With initial help from his work at a Utah university(link is external), an Australian-born biochemist is partnering with Lawrence Livermore National Laboratory (LLNL) to discover a second science-based forensic tool for identifying people in addition to DNA profiling.
Now an LLNL contract employee, Glendon Parker is working with the Lab’s Forensic Science Center employees to develop a biological identification method that relies on the information encoded in proteins of human hair.
Parker credits part of the forensic science breakthrough to the support he received during his five years from 2008 to 2013 as an assistant professor at Orem-based Utah Valley University, and particularly to the scientific resources and multidisciplinary approach used at LLNL to address technical challenges.
“This project has so many moving parts and each part is in a different discipline.
“We have one researcher (Deon Anex) who is skilled in liquid chromatography-mass spectrometry and analytical chemistry; we have a bioinformaticist (Marisa Torres) who manages and develops our data flow; and we have a postdoc (Katelyn Mason) who is excellent at chemical processing, sample preparation and method development,” Parker said.
“In addition, our multidisciplinary team has two biologists — Bonnee Rubinfeld and Cheryl Strout — who bring extensive experience in processing samples and establishing standard operating procedures to bear for our research.”
Parker, 48, who immigrated to the United States in 1995, had invested a lot of time and work into developing the new forensic method –based on the number and pattern of protein markers in hair — but hadn’t gotten as far as he wanted.
Then the needs of the U.S. Department of Defense (DoD), the Laboratory’s Forensic Science Center and Parker all serendipitously converged.
One day in late 2012, a DoD agency sponsor who wanted to use hair as a way to identify people, visited LLNL and suggested that Lab Forensic Science Director Brad Hart should talk to the head of a federal agency’s DNA lab.
“When I called the federal agency, I was told Glendon Parker of Utah Valley University was working on a way to identify people using protein markers for human hair,” Hart said
“I called Glendon and told him, ‘We’ve got this requirement for forensic identification and I understand you have a science-based approach that might help us.’ I had him come out to the Laboratory and give a talk and things went from there. Glendon moved out to California and we started the collaboration,” Hart explained.
By March 2013, Parker was working as a contract employee at LLNL.
Parker believes three factors in his career path and personal life proved pivotal in the development of the new science-based forensic tool.
“First, I had spent two years looking at mass spectrometry data for diabetes research and I got a good feel for what we could learn from mass spectrometry. Second, my wife is a geneticist, and I was able to get a feel for basic genetics.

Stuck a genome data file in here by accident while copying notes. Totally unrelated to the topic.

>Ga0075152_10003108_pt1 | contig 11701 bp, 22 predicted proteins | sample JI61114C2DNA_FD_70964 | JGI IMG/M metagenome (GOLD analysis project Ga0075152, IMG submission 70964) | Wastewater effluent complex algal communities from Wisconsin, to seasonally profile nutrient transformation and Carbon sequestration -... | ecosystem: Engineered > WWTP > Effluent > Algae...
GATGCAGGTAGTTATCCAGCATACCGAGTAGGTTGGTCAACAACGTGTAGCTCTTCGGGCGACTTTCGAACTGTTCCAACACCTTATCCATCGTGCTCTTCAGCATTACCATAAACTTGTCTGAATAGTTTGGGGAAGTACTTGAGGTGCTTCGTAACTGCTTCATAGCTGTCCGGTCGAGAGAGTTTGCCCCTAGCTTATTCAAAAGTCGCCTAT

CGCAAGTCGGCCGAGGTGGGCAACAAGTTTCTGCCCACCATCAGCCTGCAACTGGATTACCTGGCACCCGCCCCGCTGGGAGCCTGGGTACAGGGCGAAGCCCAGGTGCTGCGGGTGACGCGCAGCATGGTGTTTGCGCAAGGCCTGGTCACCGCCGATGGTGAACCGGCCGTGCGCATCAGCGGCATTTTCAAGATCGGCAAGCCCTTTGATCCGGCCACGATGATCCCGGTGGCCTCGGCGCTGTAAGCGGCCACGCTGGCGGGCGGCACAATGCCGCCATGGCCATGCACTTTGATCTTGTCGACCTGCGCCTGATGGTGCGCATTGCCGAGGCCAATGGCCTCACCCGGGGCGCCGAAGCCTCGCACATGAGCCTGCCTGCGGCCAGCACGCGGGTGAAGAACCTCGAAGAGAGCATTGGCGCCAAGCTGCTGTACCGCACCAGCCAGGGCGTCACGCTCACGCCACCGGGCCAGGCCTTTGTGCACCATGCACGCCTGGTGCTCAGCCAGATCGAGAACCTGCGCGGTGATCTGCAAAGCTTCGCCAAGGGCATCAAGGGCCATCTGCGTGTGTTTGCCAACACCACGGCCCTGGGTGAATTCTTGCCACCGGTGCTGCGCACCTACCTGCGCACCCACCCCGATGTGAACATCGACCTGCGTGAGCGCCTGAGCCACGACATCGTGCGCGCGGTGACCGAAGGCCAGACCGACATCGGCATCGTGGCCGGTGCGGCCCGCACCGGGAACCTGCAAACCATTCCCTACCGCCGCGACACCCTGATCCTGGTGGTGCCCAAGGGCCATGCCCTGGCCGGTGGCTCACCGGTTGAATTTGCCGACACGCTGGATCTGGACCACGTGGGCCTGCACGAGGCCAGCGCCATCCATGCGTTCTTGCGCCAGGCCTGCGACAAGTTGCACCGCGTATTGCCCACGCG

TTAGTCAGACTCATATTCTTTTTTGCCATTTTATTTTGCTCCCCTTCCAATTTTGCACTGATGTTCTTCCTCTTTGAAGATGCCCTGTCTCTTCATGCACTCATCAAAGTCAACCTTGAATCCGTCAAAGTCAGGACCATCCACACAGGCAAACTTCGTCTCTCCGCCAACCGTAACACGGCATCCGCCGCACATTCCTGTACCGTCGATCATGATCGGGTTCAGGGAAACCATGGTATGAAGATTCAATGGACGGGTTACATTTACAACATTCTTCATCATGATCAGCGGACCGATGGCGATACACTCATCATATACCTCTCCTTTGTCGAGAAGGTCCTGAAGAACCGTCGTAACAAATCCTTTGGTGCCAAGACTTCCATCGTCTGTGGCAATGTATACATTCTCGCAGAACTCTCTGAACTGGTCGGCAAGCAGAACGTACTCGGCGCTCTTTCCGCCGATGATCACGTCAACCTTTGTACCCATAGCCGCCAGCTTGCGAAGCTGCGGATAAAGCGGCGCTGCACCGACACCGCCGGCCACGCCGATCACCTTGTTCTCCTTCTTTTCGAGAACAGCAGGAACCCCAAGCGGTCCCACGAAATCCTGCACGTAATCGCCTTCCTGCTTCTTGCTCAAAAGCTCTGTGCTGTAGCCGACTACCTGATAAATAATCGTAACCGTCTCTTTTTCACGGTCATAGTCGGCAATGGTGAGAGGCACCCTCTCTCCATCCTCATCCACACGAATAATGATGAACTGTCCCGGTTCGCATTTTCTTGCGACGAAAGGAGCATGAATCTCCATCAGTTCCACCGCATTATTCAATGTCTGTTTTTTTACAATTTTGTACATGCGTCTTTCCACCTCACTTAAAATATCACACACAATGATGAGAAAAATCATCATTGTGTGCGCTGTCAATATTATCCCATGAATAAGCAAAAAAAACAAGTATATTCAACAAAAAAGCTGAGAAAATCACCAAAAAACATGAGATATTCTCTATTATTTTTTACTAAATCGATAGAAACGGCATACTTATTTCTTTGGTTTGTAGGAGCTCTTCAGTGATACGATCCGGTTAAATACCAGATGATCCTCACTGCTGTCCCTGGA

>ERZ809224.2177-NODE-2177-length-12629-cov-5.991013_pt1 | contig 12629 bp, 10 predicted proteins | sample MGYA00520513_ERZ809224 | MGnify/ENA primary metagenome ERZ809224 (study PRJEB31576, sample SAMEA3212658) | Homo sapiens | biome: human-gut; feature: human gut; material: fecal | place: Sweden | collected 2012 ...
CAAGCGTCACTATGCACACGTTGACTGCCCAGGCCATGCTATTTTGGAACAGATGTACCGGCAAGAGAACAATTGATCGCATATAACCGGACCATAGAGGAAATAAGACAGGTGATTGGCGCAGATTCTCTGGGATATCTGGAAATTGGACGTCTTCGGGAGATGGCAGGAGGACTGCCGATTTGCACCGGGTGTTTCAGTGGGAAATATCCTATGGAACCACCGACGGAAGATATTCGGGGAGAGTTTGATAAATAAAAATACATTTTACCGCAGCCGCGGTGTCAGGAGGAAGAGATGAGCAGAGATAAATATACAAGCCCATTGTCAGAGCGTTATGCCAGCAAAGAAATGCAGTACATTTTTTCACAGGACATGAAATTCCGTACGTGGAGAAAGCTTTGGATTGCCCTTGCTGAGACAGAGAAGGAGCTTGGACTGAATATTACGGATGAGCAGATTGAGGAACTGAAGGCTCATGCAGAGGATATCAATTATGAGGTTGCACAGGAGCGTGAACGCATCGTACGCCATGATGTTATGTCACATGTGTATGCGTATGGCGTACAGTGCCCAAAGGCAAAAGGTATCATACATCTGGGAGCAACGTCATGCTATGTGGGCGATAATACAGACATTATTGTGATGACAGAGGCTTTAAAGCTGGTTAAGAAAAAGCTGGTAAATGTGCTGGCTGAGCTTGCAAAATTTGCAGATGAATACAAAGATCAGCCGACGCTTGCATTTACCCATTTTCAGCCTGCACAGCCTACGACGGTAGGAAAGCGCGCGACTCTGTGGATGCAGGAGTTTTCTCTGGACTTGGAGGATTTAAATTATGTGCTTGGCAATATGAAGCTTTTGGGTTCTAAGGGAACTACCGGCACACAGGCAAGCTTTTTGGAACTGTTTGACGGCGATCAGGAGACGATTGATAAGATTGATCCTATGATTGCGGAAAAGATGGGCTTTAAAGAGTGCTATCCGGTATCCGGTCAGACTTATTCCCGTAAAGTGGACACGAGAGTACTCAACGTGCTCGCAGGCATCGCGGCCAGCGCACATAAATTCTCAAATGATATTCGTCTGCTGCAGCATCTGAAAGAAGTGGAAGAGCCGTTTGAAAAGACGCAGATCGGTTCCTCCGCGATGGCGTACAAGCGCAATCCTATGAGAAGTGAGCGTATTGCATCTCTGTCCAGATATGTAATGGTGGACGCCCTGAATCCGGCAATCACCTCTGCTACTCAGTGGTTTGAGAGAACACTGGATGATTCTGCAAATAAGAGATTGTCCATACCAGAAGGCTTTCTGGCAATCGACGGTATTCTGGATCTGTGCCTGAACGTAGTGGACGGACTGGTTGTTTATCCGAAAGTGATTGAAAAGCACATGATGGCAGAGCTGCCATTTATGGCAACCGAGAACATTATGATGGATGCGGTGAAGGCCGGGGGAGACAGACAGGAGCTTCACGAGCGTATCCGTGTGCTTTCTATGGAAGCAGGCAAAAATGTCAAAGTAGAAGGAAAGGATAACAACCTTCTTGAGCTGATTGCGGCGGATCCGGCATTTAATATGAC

“And finally, when I left working as a scientific researcher, I became an assistant professor at Utah Valley University and started writing grants to secure equipment for our students. I wanted to develop new science projects for which we could use our instrumentation. That’s where my idea came from for protein-based identification.”
Another boost for his work came from Utah Valley University.
“I wouldn’t be here without the support I received from the university, both from the College of Science and Health and from the university’s tech transfer office. The college allowed me to structure my teaching responsibilities so that I could start at LLNL, and provided initial funding for the project. These developments were important to my work.”
The Lab’s development of a science-based, protein-based identification method for hair and other tissues comes at a time when the subjective method of hair comparison has run into trouble.
In 2013, a consortium was formed to review about 3,000 criminal cases in which the FBI used microscopic hair analysis to help convict defendants.
Among the organizations participating in the study were members of the Innocence Project, the National Association for Criminal Defense Lawyers, the FBI and the Department of Justice.
Through April 2015, the consortium reviewed about 270 transcripts involving microscopic hair analysis and determined that about 95 percent of the transcripts had at least one error in testimony.
“One of the reasons we believe our protein marker identification method for hair and other tissues is so important is because hair comparison is intrinsically subjective and can lend itself to over-interpretation in criminal cases,” Parker said.
“We believe we’ve made a very good start and we think we’re going to do better in identifying protein markers,” Parker said. “The pieces of the puzzle seem to be coming together.”